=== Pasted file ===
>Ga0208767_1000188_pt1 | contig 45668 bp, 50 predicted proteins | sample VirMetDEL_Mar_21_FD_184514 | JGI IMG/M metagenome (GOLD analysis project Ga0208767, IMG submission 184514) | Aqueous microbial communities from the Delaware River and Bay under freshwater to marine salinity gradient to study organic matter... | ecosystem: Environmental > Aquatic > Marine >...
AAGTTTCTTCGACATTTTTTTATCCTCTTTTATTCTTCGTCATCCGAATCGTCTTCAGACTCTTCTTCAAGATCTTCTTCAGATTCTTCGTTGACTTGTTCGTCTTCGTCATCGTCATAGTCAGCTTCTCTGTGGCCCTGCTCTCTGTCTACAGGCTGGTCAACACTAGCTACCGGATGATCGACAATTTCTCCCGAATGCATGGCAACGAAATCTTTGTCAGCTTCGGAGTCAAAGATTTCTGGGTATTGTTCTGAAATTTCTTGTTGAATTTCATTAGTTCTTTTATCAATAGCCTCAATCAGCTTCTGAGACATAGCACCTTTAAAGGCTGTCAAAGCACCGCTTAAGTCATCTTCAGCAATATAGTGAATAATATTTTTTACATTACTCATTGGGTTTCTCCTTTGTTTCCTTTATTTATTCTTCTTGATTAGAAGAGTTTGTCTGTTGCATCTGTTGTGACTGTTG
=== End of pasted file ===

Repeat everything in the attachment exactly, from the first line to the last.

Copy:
>Ga0208767_1000188_pt1 | contig 45668 bp, 50 predicted proteins | sample VirMetDEL_Mar_21_FD_184514 | JGI IMG/M metagenome (GOLD analysis project Ga0208767, IMG submission 184514) | Aqueous microbial communities from the Delaware River and Bay under freshwater to marine salinity gradient to study organic matter... | ecosystem: Environmental > Aquatic > Marine >...
AAGTTTCTTCGACATTTTTTTATCCTCTTTTATTCTTCGTCATCCGAATCGTCTTCAGACTCTTCTTCAAGATCTTCTTCAGATTCTTCGTTGACTTGTTCGTCTTCGTCATCGTCATAGTCAGCTTCTCTGTGGCCCTGCTCTCTGTCTACAGGCTGGTCAACACTAGCTACCGGATGATCGACAATTTCTCCCGAATGCATGGCAACGAAATCTTTGTCAGCTTCGGAGTCAAAGATTTCTGGGTATTGTTCTGAAATTTCTTGTTGAATTTCATTAGTTCTTTTATCAATAGCCTCAATCAGCTTCTGAGACATAGCACCTTTAAAGGCTGTCAAAGCACCGCTTAAGTCATCTTCAGCAATATAGTGAATAATATTTTTTACATTACTCATTGGGTTTCTCCTTTGTTTCCTTTATTTATTCTTCTTGATTAGAAGAGTTTGTCTGTTGCATCTGTTGTGACTGTTG